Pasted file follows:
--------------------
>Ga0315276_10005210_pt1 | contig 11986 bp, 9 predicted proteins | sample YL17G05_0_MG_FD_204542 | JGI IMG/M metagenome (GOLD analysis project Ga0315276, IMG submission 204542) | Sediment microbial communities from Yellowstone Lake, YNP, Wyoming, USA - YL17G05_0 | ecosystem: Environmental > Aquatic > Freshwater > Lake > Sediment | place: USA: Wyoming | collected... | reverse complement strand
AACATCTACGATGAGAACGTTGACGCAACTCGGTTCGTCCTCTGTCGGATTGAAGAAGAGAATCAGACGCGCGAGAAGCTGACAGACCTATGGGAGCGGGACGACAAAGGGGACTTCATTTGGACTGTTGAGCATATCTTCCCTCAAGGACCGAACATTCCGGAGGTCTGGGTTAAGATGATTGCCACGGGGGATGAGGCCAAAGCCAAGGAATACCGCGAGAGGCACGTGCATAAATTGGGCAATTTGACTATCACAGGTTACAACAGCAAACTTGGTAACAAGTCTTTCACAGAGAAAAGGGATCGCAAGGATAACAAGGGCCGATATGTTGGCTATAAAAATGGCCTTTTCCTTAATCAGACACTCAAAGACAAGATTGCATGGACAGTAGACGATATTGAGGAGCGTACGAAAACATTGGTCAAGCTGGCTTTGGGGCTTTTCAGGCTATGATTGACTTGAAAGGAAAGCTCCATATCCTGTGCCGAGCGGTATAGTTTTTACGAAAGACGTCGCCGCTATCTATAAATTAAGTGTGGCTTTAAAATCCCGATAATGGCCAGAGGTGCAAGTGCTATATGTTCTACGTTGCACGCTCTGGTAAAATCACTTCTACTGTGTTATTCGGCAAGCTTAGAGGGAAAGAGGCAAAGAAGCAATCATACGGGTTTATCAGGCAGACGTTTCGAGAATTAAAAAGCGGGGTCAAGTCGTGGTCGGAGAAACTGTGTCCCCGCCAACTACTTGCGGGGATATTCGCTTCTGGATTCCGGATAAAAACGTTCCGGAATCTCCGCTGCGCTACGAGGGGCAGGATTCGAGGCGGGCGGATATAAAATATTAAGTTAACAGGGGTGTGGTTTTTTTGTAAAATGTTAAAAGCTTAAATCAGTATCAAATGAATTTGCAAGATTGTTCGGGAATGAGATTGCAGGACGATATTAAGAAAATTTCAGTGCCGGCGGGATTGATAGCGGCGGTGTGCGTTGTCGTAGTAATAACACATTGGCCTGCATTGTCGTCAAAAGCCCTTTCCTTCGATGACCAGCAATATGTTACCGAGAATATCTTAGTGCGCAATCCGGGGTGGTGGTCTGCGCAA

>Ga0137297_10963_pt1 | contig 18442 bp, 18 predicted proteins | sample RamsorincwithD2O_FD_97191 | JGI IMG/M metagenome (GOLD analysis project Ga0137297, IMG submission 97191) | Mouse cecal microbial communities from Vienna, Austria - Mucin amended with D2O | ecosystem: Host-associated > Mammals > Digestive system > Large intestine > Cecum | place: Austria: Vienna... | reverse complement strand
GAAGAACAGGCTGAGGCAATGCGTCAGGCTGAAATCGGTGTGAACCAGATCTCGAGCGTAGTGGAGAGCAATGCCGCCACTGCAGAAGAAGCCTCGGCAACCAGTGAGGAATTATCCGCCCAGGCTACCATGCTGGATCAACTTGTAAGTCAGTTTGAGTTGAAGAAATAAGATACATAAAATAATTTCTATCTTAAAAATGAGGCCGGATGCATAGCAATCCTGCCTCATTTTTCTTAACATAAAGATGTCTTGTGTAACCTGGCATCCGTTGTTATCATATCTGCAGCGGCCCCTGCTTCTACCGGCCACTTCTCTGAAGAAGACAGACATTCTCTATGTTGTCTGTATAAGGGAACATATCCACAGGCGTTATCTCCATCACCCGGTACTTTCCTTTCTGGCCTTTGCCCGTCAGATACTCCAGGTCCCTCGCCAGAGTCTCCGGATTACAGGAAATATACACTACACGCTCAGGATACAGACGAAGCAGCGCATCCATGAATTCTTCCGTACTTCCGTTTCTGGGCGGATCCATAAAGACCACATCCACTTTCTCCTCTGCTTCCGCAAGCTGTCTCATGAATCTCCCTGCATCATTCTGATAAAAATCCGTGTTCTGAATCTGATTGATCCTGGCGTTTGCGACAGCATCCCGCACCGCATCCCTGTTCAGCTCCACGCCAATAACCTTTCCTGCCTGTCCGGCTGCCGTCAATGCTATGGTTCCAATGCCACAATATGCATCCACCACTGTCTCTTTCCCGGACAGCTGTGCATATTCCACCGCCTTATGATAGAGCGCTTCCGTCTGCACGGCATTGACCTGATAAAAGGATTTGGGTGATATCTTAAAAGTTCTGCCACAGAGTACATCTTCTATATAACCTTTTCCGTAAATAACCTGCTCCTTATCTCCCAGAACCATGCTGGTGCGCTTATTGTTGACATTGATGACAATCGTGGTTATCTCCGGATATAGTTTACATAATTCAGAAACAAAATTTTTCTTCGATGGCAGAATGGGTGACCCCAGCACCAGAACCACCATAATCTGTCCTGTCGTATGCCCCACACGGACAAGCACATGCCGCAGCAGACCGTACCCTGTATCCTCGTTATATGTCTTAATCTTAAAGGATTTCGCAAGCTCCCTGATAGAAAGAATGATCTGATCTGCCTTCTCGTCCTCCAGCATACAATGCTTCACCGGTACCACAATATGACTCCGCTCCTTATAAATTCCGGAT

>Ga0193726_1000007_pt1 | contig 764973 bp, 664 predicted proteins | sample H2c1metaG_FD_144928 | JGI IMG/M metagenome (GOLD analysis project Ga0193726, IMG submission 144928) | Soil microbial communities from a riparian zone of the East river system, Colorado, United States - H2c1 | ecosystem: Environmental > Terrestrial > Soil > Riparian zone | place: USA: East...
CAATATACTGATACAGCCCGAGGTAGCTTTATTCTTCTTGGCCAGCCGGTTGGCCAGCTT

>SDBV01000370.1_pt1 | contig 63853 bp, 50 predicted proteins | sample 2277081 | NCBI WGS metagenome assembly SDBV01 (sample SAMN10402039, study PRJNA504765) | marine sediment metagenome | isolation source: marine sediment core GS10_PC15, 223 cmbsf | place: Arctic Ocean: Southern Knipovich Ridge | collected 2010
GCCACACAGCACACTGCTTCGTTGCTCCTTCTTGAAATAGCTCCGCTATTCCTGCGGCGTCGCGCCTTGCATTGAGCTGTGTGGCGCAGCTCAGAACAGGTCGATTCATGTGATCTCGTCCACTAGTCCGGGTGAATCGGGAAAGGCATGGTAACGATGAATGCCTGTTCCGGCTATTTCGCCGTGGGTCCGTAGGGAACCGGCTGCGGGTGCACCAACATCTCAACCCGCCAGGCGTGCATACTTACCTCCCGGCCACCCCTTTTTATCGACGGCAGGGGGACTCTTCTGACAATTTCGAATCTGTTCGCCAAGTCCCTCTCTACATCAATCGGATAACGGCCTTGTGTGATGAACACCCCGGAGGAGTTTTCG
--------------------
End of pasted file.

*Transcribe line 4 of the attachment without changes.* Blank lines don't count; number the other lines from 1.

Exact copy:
GAAGAACAGGCTGAGGCAATGCGTCAGGCTGAAATCGGTGTGAACCAGATCTCGAGCGTAGTGGAGAGCAATGCCGCCACTGCAGAAGAAGCCTCGGCAACCAGTGAGGAATTATCCGCCCAGGCTACCATGCTGGATCAACTTGTAAGTCAGTTTGAGTTGAAGAAATAAGATACATAAAATAATTTCTATCTTAAAAATGAGGCCGGATGCATAGCAATCCTGCCTCATTTTTCTTAACATAAAGATGTCTTGTGTAACCTGGCATCCGTTGTTATCATATCTGCAGCGGCCCCTGCTTCTACCGGCCACTTCTCTGAAGAAGACAGACATTCTCTATGTTGTCTGTATAAGGGAACATATCCACAGGCGTTATCTCCATCACCCGGTACTTTCCTTTCTGGCCTTTGCCCGTCAGATACTCCAGGTCCCTCGCCAGAGTCTCCGGATTACAGGAAATATACACTACACGCTCAGGATACAGACGAAGCAGCGCATCCATGAATTCTTCCGTACTTCCGTTTCTGGGCGGATCCATAAAGACCACATCCACTTTCTCCTCTGCTTCCGCAAGCTGTCTCATGAATCTCCCTGCATCATTCTGATAAAAATCCGTGTTCTGAATCTGATTGATCCTGGCGTTTGCGACAGCATCCCGCACCGCATCCCTGTTCAGCTCCACGCCAATAACCTTTCCTGCCTGTCCGGCTGCCGTCAATGCTATGGTTCCAATGCCACAATATGCATCCACCACTGTCTCTTTCCCGGACAGCTGTGCATATTCCACCGCCTTATGATAGAGCGCTTCCGTCTGCACGGCATTGACCTGATAAAAGGATTTGGGTGATATCTTAAAAGTTCTGCCACAGAGTACATCTTCTATATAACCTTTTCCGTAAATAACCTGCTCCTTATCTCCCAGAACCATGCTGGTGCGCTTATTGTTGACATTGATGACAATCGTGGTTATCTCCGGATATAGTTTACATAATTCAGAAACAAAATTTTTCTTCGATGGCAGAATGGGTGACCCCAGCACCAGAACCACCATAATCTGTCCTGTCGTATGCCCCACACGGACAAGCACATGCCGCAGCAGACCGTACCCTGTATCCTCGTTATATGTCTTAATCTTAAAGGATTTCGCAAGCTCCCTGATAGAAAGAATGATCTGATCTGCCTTCTCGTCCTCCAGCATACAATGCTTCACCGGTACCACAATATGACTCCGCTCCTTATAAATTCCGGAT